The Latest in DNN Research at IBM: DNN-based features, Low-Rank Matrices for Hybrid DNNs, and Convolutional Neural Networks – Tara Sainath (IBM Research)

April 19, 2013 all-day

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Deep Neural Networks have become the state-of-the-art for acoustic modeling, showing gains between 10-30% relative compared to Gaussian Mixture Model/Hidden Markov Models . In this talk, I discuss how to improve the performance of these networks further. First, I present work on using these networks to extract NN-based features. I show that NN-based features offer between a 10-15% relative improvement on various LVCSR tasks compared to cross-entropy trained hybrid DNNs. Furthermore, NN-based features match the performance of sequence-trained hybrid DNNs while being 2x faster to train. I will also show that if a hybrid DNN is preferred, low-rank matrix factorization can also allow for a 50% reduction in parameters and a 2x speedup in training time. Second, I present work on Convolutional Neural Networks (CNNs), an alternative type of neural network that can be used to reduce spectral variations and model spectral correlations which exist in signals. Since speech signals exhibit both of these properties, CNNs are a more effective model for speech compared to DNNs. On a variety of LVCSR tasks, we find that CNN-based features offer an additional 4-12% improvement over DNN-based features.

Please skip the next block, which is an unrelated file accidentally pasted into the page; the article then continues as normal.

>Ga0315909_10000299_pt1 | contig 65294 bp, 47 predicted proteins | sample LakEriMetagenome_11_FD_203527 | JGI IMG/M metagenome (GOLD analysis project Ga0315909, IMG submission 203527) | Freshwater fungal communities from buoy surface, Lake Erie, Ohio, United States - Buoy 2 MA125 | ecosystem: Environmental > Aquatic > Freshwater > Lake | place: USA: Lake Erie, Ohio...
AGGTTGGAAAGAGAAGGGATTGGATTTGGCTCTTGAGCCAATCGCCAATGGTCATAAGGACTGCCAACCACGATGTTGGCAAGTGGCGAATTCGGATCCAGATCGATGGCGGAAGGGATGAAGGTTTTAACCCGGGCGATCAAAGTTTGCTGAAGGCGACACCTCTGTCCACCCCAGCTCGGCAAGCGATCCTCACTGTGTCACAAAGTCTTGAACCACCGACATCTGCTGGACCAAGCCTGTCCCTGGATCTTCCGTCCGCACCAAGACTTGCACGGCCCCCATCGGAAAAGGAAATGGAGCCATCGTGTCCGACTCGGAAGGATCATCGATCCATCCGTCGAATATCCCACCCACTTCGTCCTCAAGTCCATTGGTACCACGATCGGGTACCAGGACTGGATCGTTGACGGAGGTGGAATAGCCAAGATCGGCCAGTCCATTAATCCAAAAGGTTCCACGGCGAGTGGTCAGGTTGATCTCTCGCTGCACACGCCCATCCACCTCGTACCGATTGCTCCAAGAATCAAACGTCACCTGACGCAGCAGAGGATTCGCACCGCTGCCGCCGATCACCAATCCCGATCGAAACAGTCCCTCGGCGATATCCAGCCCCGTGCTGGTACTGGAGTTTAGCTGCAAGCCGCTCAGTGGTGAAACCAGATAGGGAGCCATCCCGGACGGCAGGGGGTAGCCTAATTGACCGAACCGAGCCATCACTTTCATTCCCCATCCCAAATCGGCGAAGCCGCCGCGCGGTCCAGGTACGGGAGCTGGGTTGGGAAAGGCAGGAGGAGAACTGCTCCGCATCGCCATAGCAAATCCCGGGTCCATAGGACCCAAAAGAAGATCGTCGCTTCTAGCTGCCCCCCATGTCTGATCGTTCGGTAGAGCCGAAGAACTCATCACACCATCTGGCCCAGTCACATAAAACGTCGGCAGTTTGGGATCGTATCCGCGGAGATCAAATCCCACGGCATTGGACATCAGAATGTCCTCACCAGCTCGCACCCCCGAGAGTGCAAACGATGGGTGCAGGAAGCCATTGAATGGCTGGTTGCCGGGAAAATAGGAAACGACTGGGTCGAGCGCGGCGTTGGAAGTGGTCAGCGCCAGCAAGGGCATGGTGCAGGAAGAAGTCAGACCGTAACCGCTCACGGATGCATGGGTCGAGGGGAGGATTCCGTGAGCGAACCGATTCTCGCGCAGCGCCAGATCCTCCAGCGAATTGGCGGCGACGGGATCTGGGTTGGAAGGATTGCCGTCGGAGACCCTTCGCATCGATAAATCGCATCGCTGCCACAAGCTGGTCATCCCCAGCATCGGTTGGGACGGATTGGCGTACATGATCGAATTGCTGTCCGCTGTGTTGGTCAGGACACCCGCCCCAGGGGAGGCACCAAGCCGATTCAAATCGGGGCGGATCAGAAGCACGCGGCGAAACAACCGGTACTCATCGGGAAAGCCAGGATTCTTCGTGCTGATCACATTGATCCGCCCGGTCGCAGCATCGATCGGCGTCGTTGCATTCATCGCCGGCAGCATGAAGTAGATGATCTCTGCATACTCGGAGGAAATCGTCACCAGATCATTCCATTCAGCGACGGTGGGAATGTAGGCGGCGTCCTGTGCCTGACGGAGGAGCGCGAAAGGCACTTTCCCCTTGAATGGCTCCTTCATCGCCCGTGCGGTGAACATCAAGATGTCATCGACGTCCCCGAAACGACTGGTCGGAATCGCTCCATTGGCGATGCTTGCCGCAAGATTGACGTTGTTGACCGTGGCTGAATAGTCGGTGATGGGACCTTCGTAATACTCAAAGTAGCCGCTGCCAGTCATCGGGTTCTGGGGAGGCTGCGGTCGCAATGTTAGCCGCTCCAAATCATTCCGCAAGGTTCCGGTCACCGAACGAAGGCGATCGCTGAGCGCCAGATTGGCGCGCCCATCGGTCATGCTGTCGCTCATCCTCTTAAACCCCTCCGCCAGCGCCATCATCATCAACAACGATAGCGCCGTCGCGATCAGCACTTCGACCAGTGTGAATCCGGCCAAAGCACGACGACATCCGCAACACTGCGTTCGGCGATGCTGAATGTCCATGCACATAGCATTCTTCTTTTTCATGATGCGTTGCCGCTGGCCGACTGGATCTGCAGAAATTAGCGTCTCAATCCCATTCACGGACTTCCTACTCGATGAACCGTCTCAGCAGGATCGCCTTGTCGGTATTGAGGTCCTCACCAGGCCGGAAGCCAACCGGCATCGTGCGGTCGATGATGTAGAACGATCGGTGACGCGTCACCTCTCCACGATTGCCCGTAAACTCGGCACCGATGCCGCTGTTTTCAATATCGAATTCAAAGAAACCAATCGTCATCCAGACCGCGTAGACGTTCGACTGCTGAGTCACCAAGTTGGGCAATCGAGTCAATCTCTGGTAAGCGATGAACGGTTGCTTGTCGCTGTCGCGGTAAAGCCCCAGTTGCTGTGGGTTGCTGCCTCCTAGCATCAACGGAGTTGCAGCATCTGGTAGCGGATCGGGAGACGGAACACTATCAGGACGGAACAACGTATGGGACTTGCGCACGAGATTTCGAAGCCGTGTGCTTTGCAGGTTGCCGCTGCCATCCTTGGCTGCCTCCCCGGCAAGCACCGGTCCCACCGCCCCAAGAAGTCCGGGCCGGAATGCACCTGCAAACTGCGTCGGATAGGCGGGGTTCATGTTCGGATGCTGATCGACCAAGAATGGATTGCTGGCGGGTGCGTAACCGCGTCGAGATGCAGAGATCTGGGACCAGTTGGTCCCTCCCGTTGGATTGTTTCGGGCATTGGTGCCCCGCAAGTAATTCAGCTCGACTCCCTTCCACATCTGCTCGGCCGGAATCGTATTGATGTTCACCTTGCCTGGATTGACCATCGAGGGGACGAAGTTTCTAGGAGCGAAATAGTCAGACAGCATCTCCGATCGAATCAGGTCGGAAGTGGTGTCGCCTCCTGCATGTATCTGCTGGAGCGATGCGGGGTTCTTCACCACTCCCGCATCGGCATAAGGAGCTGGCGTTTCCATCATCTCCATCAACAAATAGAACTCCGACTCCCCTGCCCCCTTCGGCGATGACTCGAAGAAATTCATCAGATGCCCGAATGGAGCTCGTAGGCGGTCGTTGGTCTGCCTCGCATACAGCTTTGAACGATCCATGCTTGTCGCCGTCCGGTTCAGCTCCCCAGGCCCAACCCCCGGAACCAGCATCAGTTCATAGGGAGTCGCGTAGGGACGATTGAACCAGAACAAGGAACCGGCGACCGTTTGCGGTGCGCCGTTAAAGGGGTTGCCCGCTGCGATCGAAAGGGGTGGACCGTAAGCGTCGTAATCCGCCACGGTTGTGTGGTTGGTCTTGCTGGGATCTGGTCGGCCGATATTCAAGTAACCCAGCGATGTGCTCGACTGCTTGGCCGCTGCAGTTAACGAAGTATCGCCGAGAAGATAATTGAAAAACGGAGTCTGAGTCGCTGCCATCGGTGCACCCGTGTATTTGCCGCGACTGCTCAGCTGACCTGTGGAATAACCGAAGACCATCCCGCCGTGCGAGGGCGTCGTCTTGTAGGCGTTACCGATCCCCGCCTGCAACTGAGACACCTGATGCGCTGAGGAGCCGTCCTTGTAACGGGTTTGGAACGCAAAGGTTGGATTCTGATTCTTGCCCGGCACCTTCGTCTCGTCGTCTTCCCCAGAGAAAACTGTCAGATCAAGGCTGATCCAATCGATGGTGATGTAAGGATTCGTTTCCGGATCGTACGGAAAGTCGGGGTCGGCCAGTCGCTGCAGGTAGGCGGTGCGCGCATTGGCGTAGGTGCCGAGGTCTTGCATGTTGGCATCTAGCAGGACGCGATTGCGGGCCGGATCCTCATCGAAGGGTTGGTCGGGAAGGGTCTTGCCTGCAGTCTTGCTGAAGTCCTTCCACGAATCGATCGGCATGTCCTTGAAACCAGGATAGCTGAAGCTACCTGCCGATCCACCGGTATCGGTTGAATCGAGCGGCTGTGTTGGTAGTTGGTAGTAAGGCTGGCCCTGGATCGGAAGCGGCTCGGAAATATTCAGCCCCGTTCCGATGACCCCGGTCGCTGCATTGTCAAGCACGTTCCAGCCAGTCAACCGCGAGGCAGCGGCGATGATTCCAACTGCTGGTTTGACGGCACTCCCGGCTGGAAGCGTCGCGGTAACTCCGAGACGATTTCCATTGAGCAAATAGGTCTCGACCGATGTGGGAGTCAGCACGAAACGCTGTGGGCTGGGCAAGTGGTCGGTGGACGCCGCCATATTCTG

Tara Sainath received her B.S (2004), M. Eng (2005) and PhD (2009) in Electrical Engineering and Computer Science all from MIT. The main focus of her PhD work was in acoustic modeling for noise robust speech recognition. She joined the Speech and Language Algorithms group at IBM T.J. Watson Research Center upon completion of her PhD. She organized a Special Session on Sparse Representations at Interspeech 2010, as well as a workshop on Deep Learning at ICML 2013. In addition, she has served as a staff reporter for the IEEE Speech and Language Processing Technical Committee (SLTC) Newsletter. She currently holds over 30 US patents. Her research interests are in acoustic modeling, including deep belief networks and sparse representations.

Johns Hopkins University

Johns Hopkins University, Whiting School of Engineering

Center for Language and Speech Processing
Hackerman 226
3400 North Charles Street, Baltimore, MD 21218-2680

Center for Language and Speech Processing